Somehow, Pyke managed to sell the idea to Lord Mountbatten, who was able to convince Winston Churchill that the war could be won with ice. Churchill gave the go-ahead and the project was codenamed “Project Habakkuk”, a reference to a verse from the biblical book of Habakkuk: "... be utterly amazed, for I am going to do something in your days that you would not believe, even if you were told." (Habakkuk 1:5, NIV)
The aircraft carrier that Pyke envisioned was to be 2,000 feet long, 300 feet wide, and weigh more than 2 million tons. It’s torpedo-proof hull would be 40 feet thick. It was to be equipped with 40 dual-barreled turrets and numerous light anti-aircraft guns. The airstrip could accommodate up to 150 twin-engine bombers or fighters planes. There was one major problem: ice melts, but Geoffrey Pyke had a solution for that too. A massive cooling system consisting of a complex network of pipes would pump chilled refrigerant throughout the ship to keep the ice from melting.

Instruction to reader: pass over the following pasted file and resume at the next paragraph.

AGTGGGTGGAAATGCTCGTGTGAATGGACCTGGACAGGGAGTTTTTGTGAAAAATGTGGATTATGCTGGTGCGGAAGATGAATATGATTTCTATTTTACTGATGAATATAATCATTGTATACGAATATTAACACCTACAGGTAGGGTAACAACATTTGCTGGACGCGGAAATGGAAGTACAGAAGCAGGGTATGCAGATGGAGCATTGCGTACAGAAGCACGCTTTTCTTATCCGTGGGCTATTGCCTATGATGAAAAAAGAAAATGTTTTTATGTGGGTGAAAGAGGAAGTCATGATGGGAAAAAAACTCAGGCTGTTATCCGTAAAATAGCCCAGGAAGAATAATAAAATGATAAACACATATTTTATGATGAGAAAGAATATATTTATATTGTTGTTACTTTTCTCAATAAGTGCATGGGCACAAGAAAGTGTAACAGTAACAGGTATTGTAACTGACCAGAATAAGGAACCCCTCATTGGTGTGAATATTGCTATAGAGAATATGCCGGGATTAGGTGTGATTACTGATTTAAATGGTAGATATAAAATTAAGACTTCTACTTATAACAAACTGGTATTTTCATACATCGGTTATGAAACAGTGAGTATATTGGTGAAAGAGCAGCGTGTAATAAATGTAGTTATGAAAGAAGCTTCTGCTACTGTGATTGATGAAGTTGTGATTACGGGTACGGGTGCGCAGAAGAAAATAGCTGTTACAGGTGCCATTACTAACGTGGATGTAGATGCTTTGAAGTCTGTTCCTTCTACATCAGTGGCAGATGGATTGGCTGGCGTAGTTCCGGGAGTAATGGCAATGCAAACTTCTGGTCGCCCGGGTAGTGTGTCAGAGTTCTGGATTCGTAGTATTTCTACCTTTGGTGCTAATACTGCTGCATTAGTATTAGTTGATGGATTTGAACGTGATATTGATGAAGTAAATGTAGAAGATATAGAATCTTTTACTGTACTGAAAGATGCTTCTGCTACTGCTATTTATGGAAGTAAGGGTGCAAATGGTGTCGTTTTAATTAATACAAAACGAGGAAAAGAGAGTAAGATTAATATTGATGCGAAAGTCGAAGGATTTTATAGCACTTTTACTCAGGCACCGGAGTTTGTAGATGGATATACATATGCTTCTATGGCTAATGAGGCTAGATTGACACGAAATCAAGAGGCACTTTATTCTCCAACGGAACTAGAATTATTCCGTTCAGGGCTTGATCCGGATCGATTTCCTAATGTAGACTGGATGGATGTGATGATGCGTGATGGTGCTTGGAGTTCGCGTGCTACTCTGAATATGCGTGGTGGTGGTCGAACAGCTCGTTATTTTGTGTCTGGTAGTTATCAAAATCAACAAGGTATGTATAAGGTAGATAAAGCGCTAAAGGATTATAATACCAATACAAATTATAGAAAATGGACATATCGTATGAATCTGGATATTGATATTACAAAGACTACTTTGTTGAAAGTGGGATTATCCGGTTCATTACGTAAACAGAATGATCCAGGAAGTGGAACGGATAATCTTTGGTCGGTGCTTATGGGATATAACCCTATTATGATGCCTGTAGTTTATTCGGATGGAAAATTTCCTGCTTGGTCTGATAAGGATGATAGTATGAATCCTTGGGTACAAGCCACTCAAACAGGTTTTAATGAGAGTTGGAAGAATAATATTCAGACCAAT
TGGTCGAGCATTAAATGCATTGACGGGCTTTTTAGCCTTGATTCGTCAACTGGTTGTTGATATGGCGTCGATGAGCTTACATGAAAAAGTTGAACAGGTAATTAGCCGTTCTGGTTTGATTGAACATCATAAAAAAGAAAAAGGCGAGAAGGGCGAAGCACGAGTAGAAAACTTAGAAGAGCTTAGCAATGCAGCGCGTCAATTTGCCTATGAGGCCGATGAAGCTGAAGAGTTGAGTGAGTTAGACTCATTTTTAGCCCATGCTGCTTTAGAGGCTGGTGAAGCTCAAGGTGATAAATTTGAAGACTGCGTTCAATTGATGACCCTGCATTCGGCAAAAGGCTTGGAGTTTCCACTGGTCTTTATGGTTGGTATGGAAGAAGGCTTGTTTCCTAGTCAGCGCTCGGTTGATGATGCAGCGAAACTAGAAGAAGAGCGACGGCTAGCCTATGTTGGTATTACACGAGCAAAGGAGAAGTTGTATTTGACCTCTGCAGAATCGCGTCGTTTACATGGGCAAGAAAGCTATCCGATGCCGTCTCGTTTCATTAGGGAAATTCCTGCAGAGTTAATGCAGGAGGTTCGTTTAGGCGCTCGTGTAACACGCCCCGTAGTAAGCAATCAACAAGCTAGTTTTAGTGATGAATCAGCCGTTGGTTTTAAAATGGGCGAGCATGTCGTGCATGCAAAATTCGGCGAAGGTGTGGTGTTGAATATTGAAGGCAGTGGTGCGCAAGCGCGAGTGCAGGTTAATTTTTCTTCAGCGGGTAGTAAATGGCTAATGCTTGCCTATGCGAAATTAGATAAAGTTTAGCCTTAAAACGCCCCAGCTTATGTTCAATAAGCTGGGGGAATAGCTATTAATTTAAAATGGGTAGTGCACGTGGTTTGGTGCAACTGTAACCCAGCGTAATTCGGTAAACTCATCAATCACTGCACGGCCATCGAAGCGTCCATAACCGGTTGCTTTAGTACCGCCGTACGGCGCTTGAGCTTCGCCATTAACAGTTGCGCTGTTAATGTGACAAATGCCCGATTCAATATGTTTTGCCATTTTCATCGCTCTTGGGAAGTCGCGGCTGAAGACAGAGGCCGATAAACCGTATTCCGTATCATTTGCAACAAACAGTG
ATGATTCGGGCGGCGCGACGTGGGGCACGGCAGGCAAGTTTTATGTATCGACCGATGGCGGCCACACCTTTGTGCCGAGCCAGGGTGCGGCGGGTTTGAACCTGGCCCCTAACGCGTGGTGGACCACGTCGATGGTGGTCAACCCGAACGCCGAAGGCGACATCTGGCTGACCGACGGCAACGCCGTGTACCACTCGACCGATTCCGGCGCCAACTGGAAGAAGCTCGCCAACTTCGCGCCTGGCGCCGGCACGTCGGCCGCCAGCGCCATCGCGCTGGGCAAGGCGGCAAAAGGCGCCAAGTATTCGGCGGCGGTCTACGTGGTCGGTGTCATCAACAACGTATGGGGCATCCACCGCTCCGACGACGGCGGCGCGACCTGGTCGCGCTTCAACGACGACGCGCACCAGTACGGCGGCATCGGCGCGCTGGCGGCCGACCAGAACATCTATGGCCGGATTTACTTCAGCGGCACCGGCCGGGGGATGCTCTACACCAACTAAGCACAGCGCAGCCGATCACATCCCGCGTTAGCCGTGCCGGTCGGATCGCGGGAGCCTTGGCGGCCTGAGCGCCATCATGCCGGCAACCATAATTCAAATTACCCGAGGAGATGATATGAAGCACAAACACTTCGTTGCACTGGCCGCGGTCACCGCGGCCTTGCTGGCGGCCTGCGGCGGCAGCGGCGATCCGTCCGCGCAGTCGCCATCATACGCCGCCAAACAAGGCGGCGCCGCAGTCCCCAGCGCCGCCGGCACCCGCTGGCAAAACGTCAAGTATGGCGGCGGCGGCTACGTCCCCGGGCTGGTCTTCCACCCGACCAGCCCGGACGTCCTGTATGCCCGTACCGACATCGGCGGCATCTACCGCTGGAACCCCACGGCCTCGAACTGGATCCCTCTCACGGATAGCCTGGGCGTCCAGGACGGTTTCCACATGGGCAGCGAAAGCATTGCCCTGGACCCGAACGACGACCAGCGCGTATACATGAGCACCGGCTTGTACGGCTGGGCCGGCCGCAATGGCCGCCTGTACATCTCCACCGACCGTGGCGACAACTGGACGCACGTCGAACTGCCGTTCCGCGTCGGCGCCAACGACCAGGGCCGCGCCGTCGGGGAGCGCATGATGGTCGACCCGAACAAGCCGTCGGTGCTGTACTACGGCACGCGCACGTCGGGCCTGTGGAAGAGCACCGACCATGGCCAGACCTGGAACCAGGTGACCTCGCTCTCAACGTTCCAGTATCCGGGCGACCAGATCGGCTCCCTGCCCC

Soon a 60-foot long, 1,000-ton prototype was built on Patricia Lake in the Canadian Rockies. A one horsepower refrigeration system kept the ship sufficiently cool to last all through the summer months.